Just to confirm, are you sure about the version? Because this plugin comes with my theme, and I have the latest theme, but the plugin version it says it is only 1.4.6.5. Am I safe? Is there any line of code I can search for to verify that I am safe? I cannot deactivate the plugin, because the whole site is based on its shortcodes.
Thanks.
Regards.

Chloe Chamberland February 21, 2020 at 7:39 am

Hi Nikolay,

We are still waiting to hear back from the ThemeREX team on official word on what versions are vulnerable in different themes. In the meantime, you can check to see if you have a vulnerable version by checking for the plugin.rest-api.php file in the /wp-content/plugins/includes folder. If that file is present you are running a vulnerable version and you should remove it along with the following line of code `require_once TRX_ADDONS_PLUGIN_DIR_INCLUDES . ‘plugin.rest-api.php’;` from the file /trx_addions.php located in the /wp-content/plugins/trx_addons/ folder. If you are running Wordfence Premium any exploit attempts against this vulnerability will be blocked.

Ruben February 24, 2020 at 11:29 am

To make sure you have the latest plugin, with the vulnerability fixed, do the following:

- Delete the trx_addons folder from your /wp-content/plugins/ path
- Install the latest theme by updating through WordPress or by replacing all files via FTP
- Log into your WordPress admin dashboard and you will be asked by Maxify to install the plugin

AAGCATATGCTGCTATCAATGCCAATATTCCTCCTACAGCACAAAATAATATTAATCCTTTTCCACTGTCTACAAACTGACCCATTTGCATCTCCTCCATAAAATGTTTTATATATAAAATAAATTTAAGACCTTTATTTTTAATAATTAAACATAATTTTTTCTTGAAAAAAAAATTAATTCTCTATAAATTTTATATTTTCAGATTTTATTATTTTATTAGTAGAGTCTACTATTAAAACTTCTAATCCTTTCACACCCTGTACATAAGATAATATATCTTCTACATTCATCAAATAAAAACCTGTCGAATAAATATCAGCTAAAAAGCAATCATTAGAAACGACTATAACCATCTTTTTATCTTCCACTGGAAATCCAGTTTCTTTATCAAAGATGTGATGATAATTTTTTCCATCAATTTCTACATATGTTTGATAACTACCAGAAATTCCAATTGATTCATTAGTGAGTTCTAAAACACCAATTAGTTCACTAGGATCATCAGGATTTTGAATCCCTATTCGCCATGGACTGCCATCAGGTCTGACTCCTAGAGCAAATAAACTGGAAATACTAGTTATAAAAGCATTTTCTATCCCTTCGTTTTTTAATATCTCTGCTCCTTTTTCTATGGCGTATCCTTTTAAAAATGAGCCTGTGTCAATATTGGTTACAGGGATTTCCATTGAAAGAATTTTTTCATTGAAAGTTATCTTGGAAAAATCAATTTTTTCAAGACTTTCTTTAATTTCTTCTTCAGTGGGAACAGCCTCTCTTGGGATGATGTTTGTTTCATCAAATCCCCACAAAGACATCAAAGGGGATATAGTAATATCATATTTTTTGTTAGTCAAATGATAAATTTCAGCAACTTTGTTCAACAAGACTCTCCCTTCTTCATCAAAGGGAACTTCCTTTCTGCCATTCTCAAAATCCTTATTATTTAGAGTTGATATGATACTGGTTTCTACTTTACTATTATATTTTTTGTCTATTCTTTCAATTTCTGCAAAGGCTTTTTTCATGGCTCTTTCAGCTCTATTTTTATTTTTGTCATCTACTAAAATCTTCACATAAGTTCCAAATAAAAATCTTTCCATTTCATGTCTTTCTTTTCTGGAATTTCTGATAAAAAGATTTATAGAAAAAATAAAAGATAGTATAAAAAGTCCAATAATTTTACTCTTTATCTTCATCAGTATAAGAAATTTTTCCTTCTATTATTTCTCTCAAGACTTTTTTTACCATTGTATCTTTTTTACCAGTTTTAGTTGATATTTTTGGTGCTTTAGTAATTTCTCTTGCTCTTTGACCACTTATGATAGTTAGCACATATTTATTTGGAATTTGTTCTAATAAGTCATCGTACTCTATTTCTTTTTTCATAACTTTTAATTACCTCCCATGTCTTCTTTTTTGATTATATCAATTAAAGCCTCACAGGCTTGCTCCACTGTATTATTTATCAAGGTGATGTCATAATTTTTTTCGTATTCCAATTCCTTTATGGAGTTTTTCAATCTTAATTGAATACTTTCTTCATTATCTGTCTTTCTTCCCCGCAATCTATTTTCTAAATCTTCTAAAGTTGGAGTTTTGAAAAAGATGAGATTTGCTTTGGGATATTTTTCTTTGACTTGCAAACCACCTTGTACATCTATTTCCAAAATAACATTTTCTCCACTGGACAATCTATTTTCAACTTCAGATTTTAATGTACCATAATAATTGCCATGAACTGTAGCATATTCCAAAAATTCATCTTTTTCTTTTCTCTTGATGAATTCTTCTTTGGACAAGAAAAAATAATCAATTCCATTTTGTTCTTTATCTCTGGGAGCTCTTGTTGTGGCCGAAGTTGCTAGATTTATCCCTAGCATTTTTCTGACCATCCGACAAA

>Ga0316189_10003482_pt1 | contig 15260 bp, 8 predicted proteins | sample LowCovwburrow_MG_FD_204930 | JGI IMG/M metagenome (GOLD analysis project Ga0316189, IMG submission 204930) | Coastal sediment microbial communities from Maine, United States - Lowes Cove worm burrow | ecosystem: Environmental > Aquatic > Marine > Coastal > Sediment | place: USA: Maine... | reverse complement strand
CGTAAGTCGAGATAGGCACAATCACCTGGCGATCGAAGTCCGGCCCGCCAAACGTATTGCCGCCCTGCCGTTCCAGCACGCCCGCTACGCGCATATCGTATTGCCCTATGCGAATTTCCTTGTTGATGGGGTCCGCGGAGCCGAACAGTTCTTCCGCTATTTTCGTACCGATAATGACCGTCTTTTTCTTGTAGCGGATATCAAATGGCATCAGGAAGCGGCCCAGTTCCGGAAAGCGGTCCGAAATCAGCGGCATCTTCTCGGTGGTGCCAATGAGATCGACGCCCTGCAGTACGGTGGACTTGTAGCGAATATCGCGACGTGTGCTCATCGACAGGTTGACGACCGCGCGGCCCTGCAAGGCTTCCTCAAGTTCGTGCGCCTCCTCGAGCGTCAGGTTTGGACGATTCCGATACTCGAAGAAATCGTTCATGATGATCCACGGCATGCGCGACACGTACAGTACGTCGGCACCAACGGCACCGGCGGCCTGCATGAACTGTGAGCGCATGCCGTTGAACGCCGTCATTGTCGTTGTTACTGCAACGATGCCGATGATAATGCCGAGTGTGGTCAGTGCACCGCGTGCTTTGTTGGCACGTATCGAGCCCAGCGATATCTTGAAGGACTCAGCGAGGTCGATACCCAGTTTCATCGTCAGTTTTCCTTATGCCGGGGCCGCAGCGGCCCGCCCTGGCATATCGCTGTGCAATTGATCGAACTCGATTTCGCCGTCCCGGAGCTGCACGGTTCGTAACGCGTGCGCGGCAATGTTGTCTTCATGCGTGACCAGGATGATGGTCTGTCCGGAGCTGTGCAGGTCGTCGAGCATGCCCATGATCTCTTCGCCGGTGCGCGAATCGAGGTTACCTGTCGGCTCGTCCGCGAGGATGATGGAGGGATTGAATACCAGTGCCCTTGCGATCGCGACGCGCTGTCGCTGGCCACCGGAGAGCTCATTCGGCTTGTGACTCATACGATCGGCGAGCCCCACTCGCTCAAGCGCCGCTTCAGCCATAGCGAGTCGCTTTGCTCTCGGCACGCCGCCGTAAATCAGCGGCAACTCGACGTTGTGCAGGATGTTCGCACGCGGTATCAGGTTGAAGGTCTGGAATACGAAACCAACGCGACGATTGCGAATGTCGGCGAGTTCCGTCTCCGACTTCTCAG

If you don't have the latest theme version you can update just the plugin. Do the above but this time upload the fixed plugin via FTP. You can find the new zip file of the plugin in your maxify folder on this path after extractin the lastest download from Envato:

\maxify\plugins\trx_addons\\maxify\plugins\trx_addons.zip

They included the fixed plugin version but their theme can't upgrade it automatically, so it needs to be done manually. I just found this today after having updated the theme a few days ago.

Doug Hemlock February 19, 2020 at 6:02 am

Thank you, Chloe. That is extremely helpful!

ThemeRex Team February 19, 2020 at 7:44 am

Hi Wordfence Team,

First of all, thanks a lot for the notice! Too bad you couldn't give us a day or two before posting this up, so that we can provide the fix right away. Only some of our themes containing certain versions of the plugin have this issue, so I am not sure why all our customers having Themerex Addons plugin were notified. But anyway we are happy to fix it of course, security above all.

The solution was found within a few minutes and we are already updating the themes on Themeforest! It will happen within today/tomorrow, so please rest assured, it is no longer an issue.

If somebody needs the fix right away, here is how to do it:

1) Remove file wp-content/plugins/includes/plugin.rest-api.php If the file is not in your plugin, then there is no problem at all.
2) Remove the following line of code in wp-content/themes/theme_name/plugins/trx_addons/ trx_addions.php:
require_once TRX_ADDONS_PLUGIN_DIR_INCLUDES . 'plugin.rest-api.php';